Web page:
Serial and the Dynamics of Nonfiction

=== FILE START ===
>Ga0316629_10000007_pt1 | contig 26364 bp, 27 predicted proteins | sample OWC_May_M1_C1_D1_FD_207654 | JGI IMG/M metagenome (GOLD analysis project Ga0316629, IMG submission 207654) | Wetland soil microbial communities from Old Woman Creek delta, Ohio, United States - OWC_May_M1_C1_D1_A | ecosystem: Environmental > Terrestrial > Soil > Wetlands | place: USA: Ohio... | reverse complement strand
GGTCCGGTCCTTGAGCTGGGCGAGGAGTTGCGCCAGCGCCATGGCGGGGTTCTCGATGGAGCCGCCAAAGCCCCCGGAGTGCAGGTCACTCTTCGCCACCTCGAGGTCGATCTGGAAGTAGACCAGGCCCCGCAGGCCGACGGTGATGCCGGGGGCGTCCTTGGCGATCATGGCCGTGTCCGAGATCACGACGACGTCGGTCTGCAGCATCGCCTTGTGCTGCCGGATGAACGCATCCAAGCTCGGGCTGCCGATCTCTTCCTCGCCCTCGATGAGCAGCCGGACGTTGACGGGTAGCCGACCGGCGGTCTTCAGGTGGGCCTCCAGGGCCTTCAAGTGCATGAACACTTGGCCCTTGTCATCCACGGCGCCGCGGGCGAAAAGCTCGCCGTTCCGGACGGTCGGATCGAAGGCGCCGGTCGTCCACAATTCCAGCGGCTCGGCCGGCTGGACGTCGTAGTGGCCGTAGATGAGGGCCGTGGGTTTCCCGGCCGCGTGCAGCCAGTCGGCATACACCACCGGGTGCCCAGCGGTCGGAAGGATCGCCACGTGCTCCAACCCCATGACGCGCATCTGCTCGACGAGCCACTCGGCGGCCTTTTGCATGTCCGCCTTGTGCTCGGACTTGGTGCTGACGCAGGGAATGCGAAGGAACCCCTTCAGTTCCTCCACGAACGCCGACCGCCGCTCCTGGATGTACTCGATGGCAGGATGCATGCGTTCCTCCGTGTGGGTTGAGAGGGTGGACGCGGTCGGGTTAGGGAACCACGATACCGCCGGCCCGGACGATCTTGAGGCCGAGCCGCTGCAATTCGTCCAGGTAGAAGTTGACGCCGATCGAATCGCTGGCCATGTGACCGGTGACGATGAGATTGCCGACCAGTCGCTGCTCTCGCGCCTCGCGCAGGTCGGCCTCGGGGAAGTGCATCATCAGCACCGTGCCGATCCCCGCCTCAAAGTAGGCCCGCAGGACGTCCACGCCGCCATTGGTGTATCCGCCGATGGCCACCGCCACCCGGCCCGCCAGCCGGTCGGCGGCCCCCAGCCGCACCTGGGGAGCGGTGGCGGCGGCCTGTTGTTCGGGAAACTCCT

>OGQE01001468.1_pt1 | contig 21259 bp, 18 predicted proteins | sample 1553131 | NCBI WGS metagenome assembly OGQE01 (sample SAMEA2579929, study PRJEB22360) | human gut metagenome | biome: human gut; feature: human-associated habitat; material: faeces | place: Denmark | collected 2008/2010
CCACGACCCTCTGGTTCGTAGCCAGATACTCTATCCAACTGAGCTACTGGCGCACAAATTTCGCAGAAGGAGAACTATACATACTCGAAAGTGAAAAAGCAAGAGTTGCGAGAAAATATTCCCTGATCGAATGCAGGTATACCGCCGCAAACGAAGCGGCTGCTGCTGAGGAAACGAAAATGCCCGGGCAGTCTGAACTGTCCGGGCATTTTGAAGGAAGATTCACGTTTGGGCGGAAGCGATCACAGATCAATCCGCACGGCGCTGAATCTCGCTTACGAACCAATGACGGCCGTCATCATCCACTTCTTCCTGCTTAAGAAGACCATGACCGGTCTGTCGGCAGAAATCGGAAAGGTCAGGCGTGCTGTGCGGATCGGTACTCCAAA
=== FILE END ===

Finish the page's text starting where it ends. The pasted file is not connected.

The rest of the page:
Experiencing Sarah Koenig’s expressive and detailed recounting of the events that transpired January 13, 1999 has expanded my perspective of nonfiction and how the genre can use a hodgepodge of mediums to convey meaning. Koenig’s Serial, for instance, combines a meticulous blend of analytical/humanizing rhetoric, music, maps, documents and various other forms of multimedia  to sculpt a complex narrative that we, the listeners, can sit back, absorb, contemplate and interpret at our own leisure. The way Koenig and her colleagues deliberate upon these variables, however, has certain implications at the level of storytelling that differ from traditional, script-based nonfiction. In particular, Serial guides us down its very delineated path with more of a push and a pull than its manuscript counterpart could ever muster. For instance, the perennial introduction with its sharp, exciting score and manner of rehashing previous episodes—”previously on Serial…” and “This is a global tel link prepaid call from… Adnan Syed… an inmate at the Maryland correctional facility,” being constants after episode one—frames the show with a grain of drama, show and glamor reminiscent of popular television. As a microcosm of the podcast’s entertainment value, this narrative device on one level lures me into the next episode at an almost obsessive rate: it engrosses me, entices me, turns me into a giddy and (usually) stringent listener who acknowledges this story as powerful and endearing. Regardless, though, another side of me sees this as gimmicky and exploitative, a way in which manipulative show-artists catalyze the tragic events back in 1999 for the sake of meaningful entertainment. Perhaps it is both.